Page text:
Louis Isadore Kahn

Architect | 1901-1974
Louis Kahn (right) and La Jolla-based architect Robert Mosher (left) in 1962. Photo by Roy Wieghorst

Internationally recognized for his architecture, Louis Kahn worked with Jonas Salk to develop designs for the Salk Institute between 1959-65. The project stands as a beacon to international travelers to visit La Jolla and see what is likely the most important work of 20th century architecture west of the Mississippi.

Louis Kahn (right) and La Jolla-based architect Robert Mosher (left) in 1962. Photo by Roy Wieghorst
Salk Institute. Photograph by Julius Shulman © J. Paul Getty Trust. Getty Research Institute, Los Angeles (2004.R.10)

Born Itze-Leib Schmuilowsky in Pärnu, Louis Kahn spent his early childhood in Kuressaare on the Estonian island of Saaremaa (then part of the Russian Empire). At age 3, captivated by the light provided by coals in the stove, he placed them in his apron which caught on fire and seared his face. He carried these scars with him for the rest of his life.

In 1906, Kahn’s family immigrated to the United States, fearing that his father would be recalled into the military during the Russo-Japanese War. According to his son's 2003 documentary, My Architect, the family could not afford pencils but made their own charcoal sticks from burnt twigs so that Louis could earn a little money from drawings and later by playing piano to accompany silent movies. He became a naturalized US citizen in 1914. His father changed their name in 1915.

After completing his Bachelor of Architecture at the University of Pennsylvania in 1924, Kahn worked as senior draftsman in the office of City Architect John Molitor. In 1928, Kahn made a European tour and took a particular interest in the medieval walled city of Carcassonne. After returning to the States in 1929, Kahn worked in the offices of Paul Philippe Cret, his former studio critic at the University of Pennsylvania, and in the offices of Zantzinger, Borie and Medary in Philadelphia. Kahn established his own office in 1935.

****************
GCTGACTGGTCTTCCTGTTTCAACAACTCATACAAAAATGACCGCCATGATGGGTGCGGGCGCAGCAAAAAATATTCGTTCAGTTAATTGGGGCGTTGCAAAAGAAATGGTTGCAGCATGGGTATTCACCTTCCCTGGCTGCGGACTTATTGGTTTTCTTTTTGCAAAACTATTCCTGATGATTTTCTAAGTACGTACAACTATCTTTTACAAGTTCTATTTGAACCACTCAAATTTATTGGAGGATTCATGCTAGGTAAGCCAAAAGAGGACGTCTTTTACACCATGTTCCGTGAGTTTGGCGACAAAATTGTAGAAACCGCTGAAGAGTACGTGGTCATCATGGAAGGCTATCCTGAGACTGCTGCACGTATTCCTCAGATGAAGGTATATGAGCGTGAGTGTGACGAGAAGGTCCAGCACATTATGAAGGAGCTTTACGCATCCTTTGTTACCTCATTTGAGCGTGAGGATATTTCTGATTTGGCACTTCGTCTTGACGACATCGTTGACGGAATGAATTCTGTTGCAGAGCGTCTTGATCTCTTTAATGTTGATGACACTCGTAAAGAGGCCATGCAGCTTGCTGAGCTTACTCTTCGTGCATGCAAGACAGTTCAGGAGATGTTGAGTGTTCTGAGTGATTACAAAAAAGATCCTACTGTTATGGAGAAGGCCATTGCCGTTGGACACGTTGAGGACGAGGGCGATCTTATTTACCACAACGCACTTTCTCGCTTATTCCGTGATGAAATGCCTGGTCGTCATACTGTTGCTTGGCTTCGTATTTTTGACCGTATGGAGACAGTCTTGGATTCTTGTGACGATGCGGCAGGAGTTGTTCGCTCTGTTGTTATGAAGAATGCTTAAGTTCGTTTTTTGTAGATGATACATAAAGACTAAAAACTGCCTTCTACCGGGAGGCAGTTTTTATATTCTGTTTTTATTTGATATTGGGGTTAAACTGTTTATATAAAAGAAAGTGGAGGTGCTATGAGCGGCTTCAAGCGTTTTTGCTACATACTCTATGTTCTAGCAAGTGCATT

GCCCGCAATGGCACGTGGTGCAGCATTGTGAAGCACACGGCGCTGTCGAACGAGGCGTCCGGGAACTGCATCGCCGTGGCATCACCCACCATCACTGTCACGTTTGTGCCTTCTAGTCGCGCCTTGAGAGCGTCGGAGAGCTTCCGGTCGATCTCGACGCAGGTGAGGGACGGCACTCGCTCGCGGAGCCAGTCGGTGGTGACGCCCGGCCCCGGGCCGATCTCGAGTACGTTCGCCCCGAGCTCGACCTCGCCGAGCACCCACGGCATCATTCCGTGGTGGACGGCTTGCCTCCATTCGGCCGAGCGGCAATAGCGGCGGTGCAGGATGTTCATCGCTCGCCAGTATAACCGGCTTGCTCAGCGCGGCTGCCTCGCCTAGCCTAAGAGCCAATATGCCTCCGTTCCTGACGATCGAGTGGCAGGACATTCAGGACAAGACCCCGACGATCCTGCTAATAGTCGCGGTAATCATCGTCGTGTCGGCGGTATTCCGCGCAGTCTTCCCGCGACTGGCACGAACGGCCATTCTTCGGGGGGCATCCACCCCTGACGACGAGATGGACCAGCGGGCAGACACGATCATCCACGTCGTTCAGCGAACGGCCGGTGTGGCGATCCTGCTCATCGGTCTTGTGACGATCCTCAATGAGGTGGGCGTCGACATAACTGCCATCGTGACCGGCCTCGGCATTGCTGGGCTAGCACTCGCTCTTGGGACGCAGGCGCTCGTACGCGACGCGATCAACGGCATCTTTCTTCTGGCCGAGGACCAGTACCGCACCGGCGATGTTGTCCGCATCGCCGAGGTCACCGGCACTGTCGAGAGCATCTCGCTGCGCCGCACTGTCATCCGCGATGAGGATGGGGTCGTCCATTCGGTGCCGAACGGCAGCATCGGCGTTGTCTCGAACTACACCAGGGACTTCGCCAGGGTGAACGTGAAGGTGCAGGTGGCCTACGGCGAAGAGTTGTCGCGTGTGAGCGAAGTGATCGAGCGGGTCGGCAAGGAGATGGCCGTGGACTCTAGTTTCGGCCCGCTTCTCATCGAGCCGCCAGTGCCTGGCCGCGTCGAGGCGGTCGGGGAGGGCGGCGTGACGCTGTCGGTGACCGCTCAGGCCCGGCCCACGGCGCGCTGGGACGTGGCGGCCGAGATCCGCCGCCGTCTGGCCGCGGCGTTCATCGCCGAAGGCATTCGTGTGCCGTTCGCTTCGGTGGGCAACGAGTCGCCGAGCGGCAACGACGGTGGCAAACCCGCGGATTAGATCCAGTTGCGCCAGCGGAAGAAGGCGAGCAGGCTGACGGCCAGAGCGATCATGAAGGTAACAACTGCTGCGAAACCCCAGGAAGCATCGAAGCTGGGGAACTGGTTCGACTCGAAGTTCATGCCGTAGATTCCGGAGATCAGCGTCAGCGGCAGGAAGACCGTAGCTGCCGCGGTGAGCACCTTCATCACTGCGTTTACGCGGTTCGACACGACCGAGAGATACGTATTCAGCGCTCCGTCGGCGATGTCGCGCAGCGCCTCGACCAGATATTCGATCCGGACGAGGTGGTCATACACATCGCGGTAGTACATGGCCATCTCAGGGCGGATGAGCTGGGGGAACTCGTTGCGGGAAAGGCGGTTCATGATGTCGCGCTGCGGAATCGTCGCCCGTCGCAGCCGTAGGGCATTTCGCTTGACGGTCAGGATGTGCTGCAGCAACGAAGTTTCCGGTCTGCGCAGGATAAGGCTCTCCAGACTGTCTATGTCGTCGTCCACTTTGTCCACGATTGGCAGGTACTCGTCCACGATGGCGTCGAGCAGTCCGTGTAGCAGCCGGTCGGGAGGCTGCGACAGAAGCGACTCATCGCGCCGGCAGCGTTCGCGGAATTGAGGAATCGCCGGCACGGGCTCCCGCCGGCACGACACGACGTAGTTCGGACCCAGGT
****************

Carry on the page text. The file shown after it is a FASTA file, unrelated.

From 1957 until his death, he was a professor of architecture at the School of Design at the University of Pennsylvania. Famous for his meticulously built works, his provocative unbuilt proposals, and his teaching, Kahn was one of the most influential architects of the 20th century.

Partial List of Projects

Adler, Francis House (1955)
Montgomery County, PA

Clever House, Fred E. and Elaine C. (1957-1962)
417 Sherry Way, Cherry Hill NJ

Devore, Weber House (1954)
Montgomery County, PA

Ehle House (1948)
Merion Township, PA
Designed with Abel Sorensen

Erdman Hall Dormitories (1960)
Bryn Mawr College, Morris Avenue, Bryn Mawr PA

Esherick, Margaret House (1959)
204 Sunrise Lane, Philadelphia PA

Esherick, Wharton Esherick Studio (1956)
1520 Horseshoe Trail, Malvern PA

FDR Monument (2012)
Roosevelt Island, New York City

Finklestein, Lea and Arthur Addition (1942)
645 Overhill Road, Ardmore, PA

Fisher, Norman & Doris House (1960-67)
197 East Mill Road, Hatboro PA

Fleisher House (1959)
Elkins Park, PA

Fruchter House (1954)
New Rochelle, NY

Genel, Samuel House (1951)
201 Indian Creek Road, Wynnewood PA

Goldenberg House (1959)
Rydal, PA

Greenbelt Knoll Project (1956)
1-19 Longford Street, Philadelphia, PA

Honickman House (1971)
Whitemarsh Township, PA

Hooper House Addition (1946)
Baltimore, MD

Jatiyo Sangshad Bhaban (National Assembly Building)
Dhaka, Bangladesh

Korman, Steven House (1971)
6019 Sheaff Lane, Fort Washington PA

Morris House (1958)
Mount Kisco, NY

Oser, Jesse House (1940)
628 Stetson Road, Elkins Park, PA

President's Estate (1966)
Islamabad, Pakistan

Roche, Phillip Q. House (1947-49)
2101 Harts Lane, Conshohocken, PA

Salk Institute (1959-65)
10010 North Torrey Pines Road, La Jolla

Sherman, Jacob House (1950)
414 Sycamore Avenue, Merion PA

Stern House (1970)
Washington, DC

Tompkins House (1949)
Germantown, PA

Weiss, Morton (Bubby) and Lenore House (1950)
2935 Whitehall Road, Norristown PA